American Football League
In 1959, Lamar Hunt offered Hilton the Los Angeles franchise in the newly formed American Football League. He accepted and named his team the Chargers.
The Chargers began playing at the Los Angeles Memorial Coliseum in 1960, but the club found it difficult to compete for fans of the Rams in the NFL. The team moved to San Diego in 1961, to the tiny Balboa Stadium. Hilton was instrumental in the construction of Jack Murphy Stadium, which is known today as Qualcomm Stadium.
He helped forge the large merger the AFL and the NFL in 1966, which resulted in the creation of the Super Bowl. He sold his interest in the Chargers in 1966 when he took on a larger role with Hilton. He sold his stake for $10 million. He was the last living member of the Foolish Club, a name the AFL owners gave themselves as they tried to compete with the well-established NFL.
Career with Hilton
In 1954 Baron was elected Vice President of Hilton Hotels and ran the company's franchise operations. Hilton also created the Carte Blanche credit card as a service to the company's most loyal customers.
His role in the company grew over time until he became the Hilton Hotels Corporation President and CEO. In this role, Hilton demonstrated much of his father's business genius and continued to expand and modernize the hotel chain.
In the 1970s, it was Barron's wise idea to invest in Nevada casinos, buying what would become the Las Vegas Hilton and the Flamingo hotel and the source of the majority of the family wealth today. The company's expansion into Nevada had an immediate impact on its net income. By 1972, the two resorts contributed 45 percent of the company's income (before interest income, interest expense, write down of investments and sales of properties), nearly matching the income from the other 160 Hilton hotels in the United States.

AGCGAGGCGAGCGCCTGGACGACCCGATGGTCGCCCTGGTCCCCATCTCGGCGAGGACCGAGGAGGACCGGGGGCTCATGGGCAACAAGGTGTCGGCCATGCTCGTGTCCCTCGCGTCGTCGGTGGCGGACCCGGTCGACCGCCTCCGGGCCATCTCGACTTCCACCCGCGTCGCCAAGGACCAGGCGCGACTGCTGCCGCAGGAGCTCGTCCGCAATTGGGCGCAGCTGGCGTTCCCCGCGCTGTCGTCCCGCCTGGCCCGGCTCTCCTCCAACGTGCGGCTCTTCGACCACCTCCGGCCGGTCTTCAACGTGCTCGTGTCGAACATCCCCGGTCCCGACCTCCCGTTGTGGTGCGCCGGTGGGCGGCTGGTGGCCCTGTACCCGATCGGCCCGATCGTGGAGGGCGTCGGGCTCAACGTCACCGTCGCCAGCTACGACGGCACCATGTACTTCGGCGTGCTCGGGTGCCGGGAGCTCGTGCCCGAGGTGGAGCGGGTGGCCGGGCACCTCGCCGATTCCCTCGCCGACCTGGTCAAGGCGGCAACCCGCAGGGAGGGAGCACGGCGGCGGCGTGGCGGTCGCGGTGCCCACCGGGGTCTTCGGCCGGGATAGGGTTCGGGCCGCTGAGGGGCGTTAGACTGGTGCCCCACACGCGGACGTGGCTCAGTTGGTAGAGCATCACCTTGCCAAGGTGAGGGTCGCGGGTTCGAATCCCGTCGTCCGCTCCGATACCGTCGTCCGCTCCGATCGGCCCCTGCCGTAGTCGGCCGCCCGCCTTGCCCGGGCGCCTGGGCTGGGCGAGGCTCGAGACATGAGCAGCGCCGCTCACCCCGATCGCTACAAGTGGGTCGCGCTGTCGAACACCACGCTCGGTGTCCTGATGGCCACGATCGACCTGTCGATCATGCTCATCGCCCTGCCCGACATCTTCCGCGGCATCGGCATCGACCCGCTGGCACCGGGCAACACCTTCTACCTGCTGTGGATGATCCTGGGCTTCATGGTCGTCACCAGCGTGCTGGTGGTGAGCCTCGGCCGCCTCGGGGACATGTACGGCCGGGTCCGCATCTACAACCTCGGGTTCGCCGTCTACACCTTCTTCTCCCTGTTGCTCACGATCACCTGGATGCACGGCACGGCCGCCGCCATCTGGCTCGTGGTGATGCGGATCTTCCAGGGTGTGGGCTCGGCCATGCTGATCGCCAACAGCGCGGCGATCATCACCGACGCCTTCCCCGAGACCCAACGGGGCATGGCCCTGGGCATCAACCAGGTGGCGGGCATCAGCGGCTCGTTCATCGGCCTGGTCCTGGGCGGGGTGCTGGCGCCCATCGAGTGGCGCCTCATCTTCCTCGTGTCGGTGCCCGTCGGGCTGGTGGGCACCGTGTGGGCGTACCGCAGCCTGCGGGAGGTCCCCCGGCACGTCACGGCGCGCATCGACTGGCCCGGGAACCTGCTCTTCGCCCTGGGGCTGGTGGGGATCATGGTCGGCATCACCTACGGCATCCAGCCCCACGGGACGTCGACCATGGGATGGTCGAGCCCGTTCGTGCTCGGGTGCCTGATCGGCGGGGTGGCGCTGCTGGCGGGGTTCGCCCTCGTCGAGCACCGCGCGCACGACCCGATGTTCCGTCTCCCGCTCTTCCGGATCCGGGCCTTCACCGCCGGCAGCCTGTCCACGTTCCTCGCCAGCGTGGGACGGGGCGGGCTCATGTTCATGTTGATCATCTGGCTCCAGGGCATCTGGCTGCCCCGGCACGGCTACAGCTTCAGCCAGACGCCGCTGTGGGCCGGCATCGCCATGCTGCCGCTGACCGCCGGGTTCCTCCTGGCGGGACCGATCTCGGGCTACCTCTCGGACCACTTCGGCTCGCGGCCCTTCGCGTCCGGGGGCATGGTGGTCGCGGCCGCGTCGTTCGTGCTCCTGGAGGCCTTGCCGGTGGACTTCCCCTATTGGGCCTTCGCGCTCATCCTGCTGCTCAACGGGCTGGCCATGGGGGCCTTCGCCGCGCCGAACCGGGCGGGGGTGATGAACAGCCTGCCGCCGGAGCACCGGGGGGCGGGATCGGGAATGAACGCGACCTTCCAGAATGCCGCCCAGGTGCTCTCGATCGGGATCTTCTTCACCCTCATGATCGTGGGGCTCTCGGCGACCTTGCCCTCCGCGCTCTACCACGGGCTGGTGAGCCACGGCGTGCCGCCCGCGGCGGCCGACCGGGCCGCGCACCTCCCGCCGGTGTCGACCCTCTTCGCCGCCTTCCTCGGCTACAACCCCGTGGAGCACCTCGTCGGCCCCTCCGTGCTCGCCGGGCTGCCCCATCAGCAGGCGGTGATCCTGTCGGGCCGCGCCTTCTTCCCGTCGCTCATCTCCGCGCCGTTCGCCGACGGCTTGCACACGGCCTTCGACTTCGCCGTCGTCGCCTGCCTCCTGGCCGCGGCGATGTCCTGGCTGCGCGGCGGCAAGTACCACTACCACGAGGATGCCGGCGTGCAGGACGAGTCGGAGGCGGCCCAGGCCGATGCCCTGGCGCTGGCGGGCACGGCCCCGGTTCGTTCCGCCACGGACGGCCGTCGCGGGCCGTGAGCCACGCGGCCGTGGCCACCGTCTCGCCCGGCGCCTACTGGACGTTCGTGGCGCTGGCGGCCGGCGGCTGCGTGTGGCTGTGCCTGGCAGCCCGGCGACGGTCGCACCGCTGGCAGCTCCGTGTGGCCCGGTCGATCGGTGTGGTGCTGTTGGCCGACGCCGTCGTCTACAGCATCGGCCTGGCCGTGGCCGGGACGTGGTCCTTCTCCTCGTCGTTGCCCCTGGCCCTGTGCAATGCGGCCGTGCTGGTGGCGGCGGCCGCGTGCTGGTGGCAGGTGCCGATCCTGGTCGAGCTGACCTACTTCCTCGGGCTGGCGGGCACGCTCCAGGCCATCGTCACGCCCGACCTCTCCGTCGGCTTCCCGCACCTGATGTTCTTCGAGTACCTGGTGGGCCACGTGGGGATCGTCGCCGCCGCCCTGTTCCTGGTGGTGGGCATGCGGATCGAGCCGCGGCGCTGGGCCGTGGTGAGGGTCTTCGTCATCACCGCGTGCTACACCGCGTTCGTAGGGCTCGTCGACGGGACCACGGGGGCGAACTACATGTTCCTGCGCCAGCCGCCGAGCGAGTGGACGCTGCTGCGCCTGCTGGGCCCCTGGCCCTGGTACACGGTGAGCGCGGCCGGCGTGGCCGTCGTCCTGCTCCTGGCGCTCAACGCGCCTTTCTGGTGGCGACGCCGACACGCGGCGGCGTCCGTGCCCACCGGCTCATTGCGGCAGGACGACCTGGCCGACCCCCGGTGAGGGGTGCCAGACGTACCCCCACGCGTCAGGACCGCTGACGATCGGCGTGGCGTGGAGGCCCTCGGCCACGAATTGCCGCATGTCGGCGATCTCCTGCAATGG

Additionally, Hilton capitalized on what he foresaw as the future of Las Vegas as the entertainment capital of the world. At their famed Las Vegas Hilton Hotel, Elvis Presley became a star performer and remained an annual guest and performer on stage until shortly before his death in 1977. Over the next decades as hotel competition increased in the United States, Hilton's decisions to expand into Las Vegas proved highly profitable.
Hilton also launched the Conrad International brand in the 1980s followed by the Hilton Garden Inn brand in the 1990s. He developed a reputation for himself as being a financial conservative, always maintaining a low debt-to-capital ratio and very high credit rating. These states allowed him to easily continue acquiring new properties.
Other Career Achievements
Hilton continued to aggressively expand the domestic hotel chain through franchising. In 1977, he completed a hotel purchase, the Waldorf-Astoria, that his father had initiated nearly 30 years earlier. Knowing that the lease would expire in 1979, Hilton deftly negotiated to buy the hotel and real estate from the railroad. The landmark property, whose current value is estimated around $1 billion, was purchased by Hilton for just $35 million. As competitors continued to spread across the U.S. in the '80s, Barron held his own by rehabbing his own hotels and increasing revenues in Las Vegas. Through a series of massive additions and renovations to the Flamingo Hilton and the Las Vegas Hilton, the company nearly tripled its rooms in Las Vegas by 1990, from 2,277 to 6,703. In the 1980s, Hilton launched Conrad International and Hilton Garden Inn in the '90s.